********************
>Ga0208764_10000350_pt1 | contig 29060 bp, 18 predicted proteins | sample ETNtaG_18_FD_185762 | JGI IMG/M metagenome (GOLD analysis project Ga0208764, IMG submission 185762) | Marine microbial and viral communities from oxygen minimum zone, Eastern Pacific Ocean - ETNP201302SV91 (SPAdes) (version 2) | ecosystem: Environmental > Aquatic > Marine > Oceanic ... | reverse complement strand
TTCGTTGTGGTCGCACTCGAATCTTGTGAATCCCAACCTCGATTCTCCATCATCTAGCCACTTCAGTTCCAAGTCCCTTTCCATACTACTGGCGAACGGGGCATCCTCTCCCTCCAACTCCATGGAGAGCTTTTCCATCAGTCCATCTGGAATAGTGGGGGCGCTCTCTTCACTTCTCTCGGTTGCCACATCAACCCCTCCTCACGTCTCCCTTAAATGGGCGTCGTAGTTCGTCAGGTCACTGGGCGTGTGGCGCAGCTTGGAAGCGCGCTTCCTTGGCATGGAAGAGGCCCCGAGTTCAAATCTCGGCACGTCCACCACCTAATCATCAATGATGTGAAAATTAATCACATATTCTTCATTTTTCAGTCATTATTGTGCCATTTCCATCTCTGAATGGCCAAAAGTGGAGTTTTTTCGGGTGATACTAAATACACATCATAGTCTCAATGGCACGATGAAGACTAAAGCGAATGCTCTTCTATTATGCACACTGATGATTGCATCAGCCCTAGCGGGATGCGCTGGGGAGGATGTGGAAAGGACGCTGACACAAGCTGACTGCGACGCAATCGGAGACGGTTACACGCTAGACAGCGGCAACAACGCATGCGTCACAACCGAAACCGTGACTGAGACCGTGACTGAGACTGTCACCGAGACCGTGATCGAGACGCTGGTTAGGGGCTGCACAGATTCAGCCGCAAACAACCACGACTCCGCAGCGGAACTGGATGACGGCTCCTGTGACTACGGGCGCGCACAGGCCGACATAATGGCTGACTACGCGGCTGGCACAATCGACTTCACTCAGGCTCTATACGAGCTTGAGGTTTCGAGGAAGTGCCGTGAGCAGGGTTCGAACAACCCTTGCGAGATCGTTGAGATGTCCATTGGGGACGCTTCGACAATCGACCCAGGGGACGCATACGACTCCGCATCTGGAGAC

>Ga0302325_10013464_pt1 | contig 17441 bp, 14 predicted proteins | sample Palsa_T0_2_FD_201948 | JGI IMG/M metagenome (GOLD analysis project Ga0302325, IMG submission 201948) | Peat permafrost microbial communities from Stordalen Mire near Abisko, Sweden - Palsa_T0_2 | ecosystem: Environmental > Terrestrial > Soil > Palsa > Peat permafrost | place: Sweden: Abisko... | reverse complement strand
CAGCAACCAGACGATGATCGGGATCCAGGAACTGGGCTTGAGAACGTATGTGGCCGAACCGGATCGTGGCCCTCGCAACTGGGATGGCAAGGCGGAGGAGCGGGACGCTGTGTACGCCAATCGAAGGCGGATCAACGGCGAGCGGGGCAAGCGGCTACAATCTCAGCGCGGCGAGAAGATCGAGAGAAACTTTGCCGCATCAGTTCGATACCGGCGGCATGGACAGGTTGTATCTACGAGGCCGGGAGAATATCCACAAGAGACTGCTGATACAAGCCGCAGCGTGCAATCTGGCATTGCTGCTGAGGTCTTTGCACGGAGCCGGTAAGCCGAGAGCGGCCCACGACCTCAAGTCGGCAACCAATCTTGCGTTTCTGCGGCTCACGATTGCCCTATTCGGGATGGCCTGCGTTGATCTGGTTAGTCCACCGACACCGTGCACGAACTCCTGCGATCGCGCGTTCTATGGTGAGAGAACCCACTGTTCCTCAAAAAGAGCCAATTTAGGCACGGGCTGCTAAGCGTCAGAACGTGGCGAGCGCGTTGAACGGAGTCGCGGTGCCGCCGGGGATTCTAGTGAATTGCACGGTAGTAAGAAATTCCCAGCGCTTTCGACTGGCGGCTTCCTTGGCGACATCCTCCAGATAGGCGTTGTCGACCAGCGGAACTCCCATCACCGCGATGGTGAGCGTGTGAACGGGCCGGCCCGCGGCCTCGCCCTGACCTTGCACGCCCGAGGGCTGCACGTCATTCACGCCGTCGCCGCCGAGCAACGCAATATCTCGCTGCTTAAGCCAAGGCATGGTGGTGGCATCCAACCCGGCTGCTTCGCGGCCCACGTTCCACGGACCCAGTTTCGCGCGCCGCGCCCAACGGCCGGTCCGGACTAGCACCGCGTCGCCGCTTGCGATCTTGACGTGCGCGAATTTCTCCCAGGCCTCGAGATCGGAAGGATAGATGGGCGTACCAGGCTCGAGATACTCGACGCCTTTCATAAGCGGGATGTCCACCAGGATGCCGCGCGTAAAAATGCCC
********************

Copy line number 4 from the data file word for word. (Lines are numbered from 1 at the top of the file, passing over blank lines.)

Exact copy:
CAGCAACCAGACGATGATCGGGATCCAGGAACTGGGCTTGAGAACGTATGTGGCCGAACCGGATCGTGGCCCTCGCAACTGGGATGGCAAGGCGGAGGAGCGGGACGCTGTGTACGCCAATCGAAGGCGGATCAACGGCGAGCGGGGCAAGCGGCTACAATCTCAGCGCGGCGAGAAGATCGAGAGAAACTTTGCCGCATCAGTTCGATACCGGCGGCATGGACAGGTTGTATCTACGAGGCCGGGAGAATATCCACAAGAGACTGCTGATACAAGCCGCAGCGTGCAATCTGGCATTGCTGCTGAGGTCTTTGCACGGAGCCGGTAAGCCGAGAGCGGCCCACGACCTCAAGTCGGCAACCAATCTTGCGTTTCTGCGGCTCACGATTGCCCTATTCGGGATGGCCTGCGTTGATCTGGTTAGTCCACCGACACCGTGCACGAACTCCTGCGATCGCGCGTTCTATGGTGAGAGAACCCACTGTTCCTCAAAAAGAGCCAATTTAGGCACGGGCTGCTAAGCGTCAGAACGTGGCGAGCGCGTTGAACGGAGTCGCGGTGCCGCCGGGGATTCTAGTGAATTGCACGGTAGTAAGAAATTCCCAGCGCTTTCGACTGGCGGCTTCCTTGGCGACATCCTCCAGATAGGCGTTGTCGACCAGCGGAACTCCCATCACCGCGATGGTGAGCGTGTGAACGGGCCGGCCCGCGGCCTCGCCCTGACCTTGCACGCCCGAGGGCTGCACGTCATTCACGCCGTCGCCGCCGAGCAACGCAATATCTCGCTGCTTAAGCCAAGGCATGGTGGTGGCATCCAACCCGGCTGCTTCGCGGCCCACGTTCCACGGACCCAGTTTCGCGCGCCGCGCCCAACGGCCGGTCCGGACTAGCACCGCGTCGCCGCTTGCGATCTTGACGTGCGCGAATTTCTCCCAGGCCTCGAGATCGGAAGGATAGATGGGCGTACCAGGCTCGAGATACTCGACGCCTTTCATAAGCGGGATGTCCACCAGGATGCCGCGCGTAAAAATGCCC